Originally Published: July 16, 2004
Author: Tom Lounges
The archetype for all theatrical rock artists, Alice Cooper long ago set the bar high for the likes of Marilyn Manson, Slipknot and other mask-wearing wannabes, even beating KISS into grease paint by nearly four years.
And he still is going strong.
Cooper rang up The Times long distance from Switzerland recently to chat about his return engagement to Star Plaza Theatre, his new radio show, his latest accolades and album "The Eyes Of Alice Cooper," which has re-energized both his spirit and his fan base.
"Yeah ... Doctor Alice is in," laughed the rock icon, referring to his recent honorary doctorate degree bestowed by Grand Canyon University, a liberal arts school in Phoenix.
"When you think about it, even if a kid went to school to study being an entertainer for 12 or 14 years, I've still got three times the experience that he or she does. So I should be a doctor for logging in all the road time and the millions of miles. (It's like) I've been interning for the last 35 years," he laughed.
Cooper may speak light of his degree, but he is deeply appreciative to the university, along with those who also made it possible for him to get his recent "Star" on the Hollywood Boulevard Walk of Fame.
His star his well won. Twenty-five years ago, he donated $27,777 to the Hollywood Chamber of Commerce to fix the "O" in the landmark "Hollywood" sign, in memory of his good friend Groucho Marx.
Cooper also spearheaded a 1978 campaign to restore the entire sign, which by the late 1970s, had fallen into a sad state of disrepair.
"These kinds of things usually come to an entertainer at about this point in their career, when they've been at it for decades and are getting older," he said of his recent honors.
"In a way, that is good, because it is kinda cool that your kids are there to see you get your doctorate and to share these kinds of things with you. I think you can appreciate this kind of stuff a lot more than ... if it happened earlier."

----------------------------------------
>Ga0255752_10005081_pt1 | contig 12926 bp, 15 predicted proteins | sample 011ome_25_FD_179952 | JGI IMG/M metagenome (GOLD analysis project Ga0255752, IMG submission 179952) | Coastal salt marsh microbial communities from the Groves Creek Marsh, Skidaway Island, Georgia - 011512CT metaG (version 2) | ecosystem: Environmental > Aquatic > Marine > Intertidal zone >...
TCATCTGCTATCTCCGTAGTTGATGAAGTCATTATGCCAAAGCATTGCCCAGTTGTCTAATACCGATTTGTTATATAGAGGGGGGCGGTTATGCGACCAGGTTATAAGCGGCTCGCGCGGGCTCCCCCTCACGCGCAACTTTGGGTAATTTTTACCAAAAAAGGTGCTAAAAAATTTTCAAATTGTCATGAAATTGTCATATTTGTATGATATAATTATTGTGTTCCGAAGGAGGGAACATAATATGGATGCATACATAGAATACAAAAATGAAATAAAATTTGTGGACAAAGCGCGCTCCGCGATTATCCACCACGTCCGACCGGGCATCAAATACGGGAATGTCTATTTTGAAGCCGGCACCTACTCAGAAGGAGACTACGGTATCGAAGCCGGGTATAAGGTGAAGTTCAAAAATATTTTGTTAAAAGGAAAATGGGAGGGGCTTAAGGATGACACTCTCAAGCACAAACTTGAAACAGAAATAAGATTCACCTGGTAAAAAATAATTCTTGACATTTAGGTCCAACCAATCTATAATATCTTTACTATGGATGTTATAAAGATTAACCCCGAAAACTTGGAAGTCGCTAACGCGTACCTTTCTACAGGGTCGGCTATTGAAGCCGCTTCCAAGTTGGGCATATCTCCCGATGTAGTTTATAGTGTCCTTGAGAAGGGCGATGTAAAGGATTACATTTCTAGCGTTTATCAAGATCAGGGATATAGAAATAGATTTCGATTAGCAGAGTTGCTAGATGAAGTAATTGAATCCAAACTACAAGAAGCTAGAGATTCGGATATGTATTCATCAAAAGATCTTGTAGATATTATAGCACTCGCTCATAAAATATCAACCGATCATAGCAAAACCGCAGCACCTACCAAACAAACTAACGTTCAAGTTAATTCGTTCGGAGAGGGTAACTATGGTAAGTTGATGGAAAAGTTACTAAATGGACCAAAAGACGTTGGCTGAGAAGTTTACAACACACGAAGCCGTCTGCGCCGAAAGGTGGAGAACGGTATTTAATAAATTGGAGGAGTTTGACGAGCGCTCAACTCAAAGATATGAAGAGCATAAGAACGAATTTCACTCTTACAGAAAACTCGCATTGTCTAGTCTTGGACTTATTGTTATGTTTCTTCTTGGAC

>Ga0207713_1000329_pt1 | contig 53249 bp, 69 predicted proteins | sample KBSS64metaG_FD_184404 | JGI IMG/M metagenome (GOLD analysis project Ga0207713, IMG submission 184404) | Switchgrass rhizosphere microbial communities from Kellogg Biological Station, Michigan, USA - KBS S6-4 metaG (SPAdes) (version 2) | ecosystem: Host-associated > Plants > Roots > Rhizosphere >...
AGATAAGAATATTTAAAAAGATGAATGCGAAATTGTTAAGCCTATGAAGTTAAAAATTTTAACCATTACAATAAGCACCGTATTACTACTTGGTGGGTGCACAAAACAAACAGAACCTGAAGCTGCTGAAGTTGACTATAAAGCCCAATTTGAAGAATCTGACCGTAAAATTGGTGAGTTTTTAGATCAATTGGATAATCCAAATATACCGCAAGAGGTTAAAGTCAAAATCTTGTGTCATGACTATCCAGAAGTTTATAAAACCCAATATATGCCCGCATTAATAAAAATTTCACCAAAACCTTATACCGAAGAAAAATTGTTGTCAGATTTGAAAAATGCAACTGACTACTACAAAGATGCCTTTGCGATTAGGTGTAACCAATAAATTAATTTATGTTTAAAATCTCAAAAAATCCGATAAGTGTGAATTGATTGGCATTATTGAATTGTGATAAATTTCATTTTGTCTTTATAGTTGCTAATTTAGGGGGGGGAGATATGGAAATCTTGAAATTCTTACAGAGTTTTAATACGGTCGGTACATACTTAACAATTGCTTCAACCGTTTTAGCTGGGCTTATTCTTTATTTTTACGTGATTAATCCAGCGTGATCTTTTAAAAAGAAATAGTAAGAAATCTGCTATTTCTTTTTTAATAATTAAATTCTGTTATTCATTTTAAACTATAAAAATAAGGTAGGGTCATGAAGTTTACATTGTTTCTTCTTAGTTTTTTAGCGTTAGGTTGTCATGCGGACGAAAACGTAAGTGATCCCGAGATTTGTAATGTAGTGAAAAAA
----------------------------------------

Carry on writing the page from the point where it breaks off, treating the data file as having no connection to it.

Though older than most rockers on the road today, Cooper is not ready to rest on his laurels.
"When you have these things happen, you have to make sure you don't start thinking 'This must be the end of my career, because I'm getting all these accolades now,'" he said. "I'm not even thinking about retiring!"
Cooper is so unwilling to retire, that he has taken on a new job, that of classic rock disc jockey for the United Stations Radio Network, an independent leader in original network radio programming. Cooper's show "originates from a toxic waste dump" in Arizona and is beamed via satellite to USRN affiliates.
"I'd done just about every type of entertainment possible during some point in my career, except radio," said Cooper, of why jockeying songs appealed to him.
"I agreed to do this show as long as they let me create radio theater with a cast of characters like 'Inga' the 90-year-old stripper and 'Fletcher' the rat catcher, voiced by Billy Bob Thornton. I get to play whatever I want ... Pink Floyd, Led Zeppelin and Van Halen ... but I also play The Stooges, Frank Zappa and things that radio audiences today don't normally get to hear."
Of everything this past year, Cooper is enthused about "The Eyes of Alice Cooper", which has been likened to Cooper's groundbreaking 1972 album, "Love It to Death."
"I didn't want to make a perfect-sounding record. I wanted a dirty, old-fashioned rock 'n' roll record with all the warts and that is what we got," he said.
Along with the vintage sound re-created by recording and performing with circa-1972 stage gear, Cooper has brought back a lot of props from his heyday.
The original "Love It To Death" tour backdrop hangs behind him again on stage, while his once trademark snake again slithers around his neck for the first time in years.
Cooper appreciates that fans have embraced his new music. "I'm seeing nearly as many people in the audience singing along on the new songs as on the old ones," he crowed. "Looking out and seeing that makes me feel great!"